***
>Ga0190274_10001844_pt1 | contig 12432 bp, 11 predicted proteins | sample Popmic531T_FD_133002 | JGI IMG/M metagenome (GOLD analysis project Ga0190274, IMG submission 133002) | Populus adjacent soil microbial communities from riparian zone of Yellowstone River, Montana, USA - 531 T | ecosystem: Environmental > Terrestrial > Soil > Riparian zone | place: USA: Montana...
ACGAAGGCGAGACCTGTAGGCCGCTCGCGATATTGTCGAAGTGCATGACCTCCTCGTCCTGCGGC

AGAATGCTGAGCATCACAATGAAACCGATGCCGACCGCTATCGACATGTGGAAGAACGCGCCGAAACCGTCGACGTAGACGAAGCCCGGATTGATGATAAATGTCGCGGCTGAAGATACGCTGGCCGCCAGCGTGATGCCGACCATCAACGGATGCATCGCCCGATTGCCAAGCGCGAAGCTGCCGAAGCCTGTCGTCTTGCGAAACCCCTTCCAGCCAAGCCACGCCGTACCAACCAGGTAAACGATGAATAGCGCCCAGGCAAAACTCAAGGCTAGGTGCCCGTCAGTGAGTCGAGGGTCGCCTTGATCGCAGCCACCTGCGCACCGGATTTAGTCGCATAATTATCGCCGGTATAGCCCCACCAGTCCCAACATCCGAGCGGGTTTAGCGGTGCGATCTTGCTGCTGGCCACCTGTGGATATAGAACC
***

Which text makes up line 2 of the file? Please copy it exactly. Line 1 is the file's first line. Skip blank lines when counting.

ACGAAGGCGAGACCTGTAGGCCGCTCGCGATATTGTCGAAGTGCATGACCTCCTCGTCCTGCGGC